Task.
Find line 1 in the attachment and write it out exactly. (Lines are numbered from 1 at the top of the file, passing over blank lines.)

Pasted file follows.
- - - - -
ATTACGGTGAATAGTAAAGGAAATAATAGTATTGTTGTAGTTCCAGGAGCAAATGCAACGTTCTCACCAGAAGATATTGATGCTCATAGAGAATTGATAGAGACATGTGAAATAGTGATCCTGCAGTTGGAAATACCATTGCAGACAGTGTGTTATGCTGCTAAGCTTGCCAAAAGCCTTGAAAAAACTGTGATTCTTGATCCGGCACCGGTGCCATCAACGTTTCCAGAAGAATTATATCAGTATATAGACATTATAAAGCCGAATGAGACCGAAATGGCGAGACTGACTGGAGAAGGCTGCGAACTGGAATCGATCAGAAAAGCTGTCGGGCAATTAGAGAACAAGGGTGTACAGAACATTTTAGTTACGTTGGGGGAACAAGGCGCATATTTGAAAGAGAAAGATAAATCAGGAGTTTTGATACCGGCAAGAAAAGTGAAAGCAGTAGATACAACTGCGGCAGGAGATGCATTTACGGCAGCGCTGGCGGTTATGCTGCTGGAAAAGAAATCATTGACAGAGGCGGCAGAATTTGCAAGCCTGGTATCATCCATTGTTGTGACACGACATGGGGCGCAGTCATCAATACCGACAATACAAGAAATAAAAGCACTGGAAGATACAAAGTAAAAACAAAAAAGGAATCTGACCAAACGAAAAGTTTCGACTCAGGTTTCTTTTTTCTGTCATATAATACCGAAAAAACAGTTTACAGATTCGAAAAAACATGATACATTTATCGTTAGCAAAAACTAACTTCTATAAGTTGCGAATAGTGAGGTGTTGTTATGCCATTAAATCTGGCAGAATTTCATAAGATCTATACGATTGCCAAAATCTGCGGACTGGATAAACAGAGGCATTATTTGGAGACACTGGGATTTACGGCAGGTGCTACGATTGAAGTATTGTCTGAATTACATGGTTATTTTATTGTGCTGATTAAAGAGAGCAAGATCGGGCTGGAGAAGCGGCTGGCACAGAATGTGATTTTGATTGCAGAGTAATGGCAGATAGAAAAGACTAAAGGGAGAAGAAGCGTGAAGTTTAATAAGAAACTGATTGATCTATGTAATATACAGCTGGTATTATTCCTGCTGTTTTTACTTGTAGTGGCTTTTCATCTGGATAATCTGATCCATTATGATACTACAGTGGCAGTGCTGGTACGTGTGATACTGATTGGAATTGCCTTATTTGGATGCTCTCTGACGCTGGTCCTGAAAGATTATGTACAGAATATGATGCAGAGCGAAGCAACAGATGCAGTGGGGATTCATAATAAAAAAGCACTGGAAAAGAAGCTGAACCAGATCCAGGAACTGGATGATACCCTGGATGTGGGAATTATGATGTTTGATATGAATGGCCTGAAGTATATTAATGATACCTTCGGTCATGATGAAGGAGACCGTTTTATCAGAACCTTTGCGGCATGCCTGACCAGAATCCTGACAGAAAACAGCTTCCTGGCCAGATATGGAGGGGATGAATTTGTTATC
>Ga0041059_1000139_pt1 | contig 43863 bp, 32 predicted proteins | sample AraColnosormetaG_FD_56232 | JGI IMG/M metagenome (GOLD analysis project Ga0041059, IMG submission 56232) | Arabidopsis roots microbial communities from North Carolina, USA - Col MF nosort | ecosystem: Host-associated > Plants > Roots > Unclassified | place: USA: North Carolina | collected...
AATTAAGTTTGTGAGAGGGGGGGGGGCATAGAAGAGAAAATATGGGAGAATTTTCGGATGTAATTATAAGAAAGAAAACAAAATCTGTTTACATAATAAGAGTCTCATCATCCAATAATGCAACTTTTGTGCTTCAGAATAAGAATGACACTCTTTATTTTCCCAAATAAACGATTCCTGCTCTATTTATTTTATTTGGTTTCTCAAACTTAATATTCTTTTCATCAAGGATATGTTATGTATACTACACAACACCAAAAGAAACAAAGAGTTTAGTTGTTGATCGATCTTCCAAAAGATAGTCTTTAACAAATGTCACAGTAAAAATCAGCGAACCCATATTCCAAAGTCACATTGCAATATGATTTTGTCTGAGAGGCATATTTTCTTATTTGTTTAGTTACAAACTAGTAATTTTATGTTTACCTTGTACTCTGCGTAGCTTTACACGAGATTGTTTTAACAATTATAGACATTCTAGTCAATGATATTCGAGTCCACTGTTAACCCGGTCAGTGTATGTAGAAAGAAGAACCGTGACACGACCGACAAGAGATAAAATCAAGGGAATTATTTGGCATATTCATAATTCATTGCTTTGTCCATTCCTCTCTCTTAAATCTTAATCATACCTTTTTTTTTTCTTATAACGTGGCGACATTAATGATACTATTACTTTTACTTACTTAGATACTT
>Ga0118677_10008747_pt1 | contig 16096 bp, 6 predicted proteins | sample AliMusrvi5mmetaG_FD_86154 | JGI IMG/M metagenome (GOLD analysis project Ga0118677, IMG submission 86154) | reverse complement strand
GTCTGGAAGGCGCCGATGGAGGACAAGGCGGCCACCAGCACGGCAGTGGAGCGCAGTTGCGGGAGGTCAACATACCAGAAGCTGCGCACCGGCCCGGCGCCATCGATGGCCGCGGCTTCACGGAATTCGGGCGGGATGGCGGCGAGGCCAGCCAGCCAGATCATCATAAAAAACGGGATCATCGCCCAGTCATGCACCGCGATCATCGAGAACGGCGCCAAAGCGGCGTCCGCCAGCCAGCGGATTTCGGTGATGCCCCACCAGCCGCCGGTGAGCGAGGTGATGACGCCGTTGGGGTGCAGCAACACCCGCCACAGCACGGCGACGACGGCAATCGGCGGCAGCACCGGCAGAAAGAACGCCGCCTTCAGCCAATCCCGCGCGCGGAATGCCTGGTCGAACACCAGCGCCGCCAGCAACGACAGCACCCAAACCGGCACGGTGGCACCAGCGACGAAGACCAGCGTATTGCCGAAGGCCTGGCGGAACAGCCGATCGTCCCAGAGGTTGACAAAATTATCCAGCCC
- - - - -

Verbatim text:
ATTACGGTGAATAGTAAAGGAAATAATAGTATTGTTGTAGTTCCAGGAGCAAATGCAACGTTCTCACCAGAAGATATTGATGCTCATAGAGAATTGATAGAGACATGTGAAATAGTGATCCTGCAGTTGGAAATACCATTGCAGACAGTGTGTTATGCTGCTAAGCTTGCCAAAAGCCTTGAAAAAACTGTGATTCTTGATCCGGCACCGGTGCCATCAACGTTTCCAGAAGAATTATATCAGTATATAGACATTATAAAGCCGAATGAGACCGAAATGGCGAGACTGACTGGAGAAGGCTGCGAACTGGAATCGATCAGAAAAGCTGTCGGGCAATTAGAGAACAAGGGTGTACAGAACATTTTAGTTACGTTGGGGGAACAAGGCGCATATTTGAAAGAGAAAGATAAATCAGGAGTTTTGATACCGGCAAGAAAAGTGAAAGCAGTAGATACAACTGCGGCAGGAGATGCATTTACGGCAGCGCTGGCGGTTATGCTGCTGGAAAAGAAATCATTGACAGAGGCGGCAGAATTTGCAAGCCTGGTATCATCCATTGTTGTGACACGACATGGGGCGCAGTCATCAATACCGACAATACAAGAAATAAAAGCACTGGAAGATACAAAGTAAAAACAAAAAAGGAATCTGACCAAACGAAAAGTTTCGACTCAGGTTTCTTTTTTCTGTCATATAATACCGAAAAAACAGTTTACAGATTCGAAAAAACATGATACATTTATCGTTAGCAAAAACTAACTTCTATAAGTTGCGAATAGTGAGGTGTTGTTATGCCATTAAATCTGGCAGAATTTCATAAGATCTATACGATTGCCAAAATCTGCGGACTGGATAAACAGAGGCATTATTTGGAGACACTGGGATTTACGGCAGGTGCTACGATTGAAGTATTGTCTGAATTACATGGTTATTTTATTGTGCTGATTAAAGAGAGCAAGATCGGGCTGGAGAAGCGGCTGGCACAGAATGTGATTTTGATTGCAGAGTAATGGCAGATAGAAAAGACTAAAGGGAGAAGAAGCGTGAAGTTTAATAAGAAACTGATTGATCTATGTAATATACAGCTGGTATTATTCCTGCTGTTTTTACTTGTAGTGGCTTTTCATCTGGATAATCTGATCCATTATGATACTACAGTGGCAGTGCTGGTACGTGTGATACTGATTGGAATTGCCTTATTTGGATGCTCTCTGACGCTGGTCCTGAAAGATTATGTACAGAATATGATGCAGAGCGAAGCAACAGATGCAGTGGGGATTCATAATAAAAAAGCACTGGAAAAGAAGCTGAACCAGATCCAGGAACTGGATGATACCCTGGATGTGGGAATTATGATGTTTGATATGAATGGCCTGAAGTATATTAATGATACCTTCGGTCATGATGAAGGAGACCGTTTTATCAGAACCTTTGCGGCATGCCTGACCAGAATCCTGACAGAAAACAGCTTCCTGGCCAGATATGGAGGGGATGAATTTGTTATC